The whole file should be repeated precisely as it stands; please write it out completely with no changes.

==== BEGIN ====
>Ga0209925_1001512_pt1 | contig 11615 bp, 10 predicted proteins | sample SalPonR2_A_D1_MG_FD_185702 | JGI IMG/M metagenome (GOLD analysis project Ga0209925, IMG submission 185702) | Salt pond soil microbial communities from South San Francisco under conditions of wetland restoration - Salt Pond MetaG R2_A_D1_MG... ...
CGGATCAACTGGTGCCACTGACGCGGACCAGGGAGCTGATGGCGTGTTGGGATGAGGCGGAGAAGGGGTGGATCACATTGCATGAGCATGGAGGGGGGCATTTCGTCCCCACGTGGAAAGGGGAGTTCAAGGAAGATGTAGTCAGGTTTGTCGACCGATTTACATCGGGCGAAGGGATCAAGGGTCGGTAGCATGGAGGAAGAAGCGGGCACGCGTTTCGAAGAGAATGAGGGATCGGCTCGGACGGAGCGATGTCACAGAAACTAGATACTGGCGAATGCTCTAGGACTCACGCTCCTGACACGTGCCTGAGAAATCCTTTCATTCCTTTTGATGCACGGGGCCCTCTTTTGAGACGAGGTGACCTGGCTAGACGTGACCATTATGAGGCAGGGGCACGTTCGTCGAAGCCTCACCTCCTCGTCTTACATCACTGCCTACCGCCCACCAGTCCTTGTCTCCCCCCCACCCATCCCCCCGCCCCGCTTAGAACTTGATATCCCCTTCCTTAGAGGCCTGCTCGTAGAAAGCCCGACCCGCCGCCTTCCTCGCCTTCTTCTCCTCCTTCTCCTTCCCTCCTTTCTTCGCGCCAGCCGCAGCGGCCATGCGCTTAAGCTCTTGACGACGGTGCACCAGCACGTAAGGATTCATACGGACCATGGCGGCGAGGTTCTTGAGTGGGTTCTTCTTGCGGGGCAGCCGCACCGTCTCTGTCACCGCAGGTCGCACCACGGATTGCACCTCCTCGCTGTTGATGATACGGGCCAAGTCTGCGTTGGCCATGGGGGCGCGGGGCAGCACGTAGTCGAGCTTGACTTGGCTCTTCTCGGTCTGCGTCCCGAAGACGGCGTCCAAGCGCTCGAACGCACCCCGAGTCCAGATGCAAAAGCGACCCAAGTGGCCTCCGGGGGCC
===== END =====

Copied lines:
>Ga0209925_1001512_pt1 | contig 11615 bp, 10 predicted proteins | sample SalPonR2_A_D1_MG_FD_185702 | JGI IMG/M metagenome (GOLD analysis project Ga0209925, IMG submission 185702) | Salt pond soil microbial communities from South San Francisco under conditions of wetland restoration - Salt Pond MetaG R2_A_D1_MG... ...
CGGATCAACTGGTGCCACTGACGCGGACCAGGGAGCTGATGGCGTGTTGGGATGAGGCGGAGAAGGGGTGGATCACATTGCATGAGCATGGAGGGGGGCATTTCGTCCCCACGTGGAAAGGGGAGTTCAAGGAAGATGTAGTCAGGTTTGTCGACCGATTTACATCGGGCGAAGGGATCAAGGGTCGGTAGCATGGAGGAAGAAGCGGGCACGCGTTTCGAAGAGAATGAGGGATCGGCTCGGACGGAGCGATGTCACAGAAACTAGATACTGGCGAATGCTCTAGGACTCACGCTCCTGACACGTGCCTGAGAAATCCTTTCATTCCTTTTGATGCACGGGGCCCTCTTTTGAGACGAGGTGACCTGGCTAGACGTGACCATTATGAGGCAGGGGCACGTTCGTCGAAGCCTCACCTCCTCGTCTTACATCACTGCCTACCGCCCACCAGTCCTTGTCTCCCCCCCACCCATCCCCCCGCCCCGCTTAGAACTTGATATCCCCTTCCTTAGAGGCCTGCTCGTAGAAAGCCCGACCCGCCGCCTTCCTCGCCTTCTTCTCCTCCTTCTCCTTCCCTCCTTTCTTCGCGCCAGCCGCAGCGGCCATGCGCTTAAGCTCTTGACGACGGTGCACCAGCACGTAAGGATTCATACGGACCATGGCGGCGAGGTTCTTGAGTGGGTTCTTCTTGCGGGGCAGCCGCACCGTCTCTGTCACCGCAGGTCGCACCACGGATTGCACCTCCTCGCTGTTGATGATACGGGCCAAGTCTGCGTTGGCCATGGGGGCGCGGGGCAGCACGTAGTCGAGCTTGACTTGGCTCTTCTCGGTCTGCGTCCCGAAGACGGCGTCCAAGCGCTCGAACGCACCCCGAGTCCAGATGCAAAAGCGACCCAAGTGGCCTCCGGGGGCC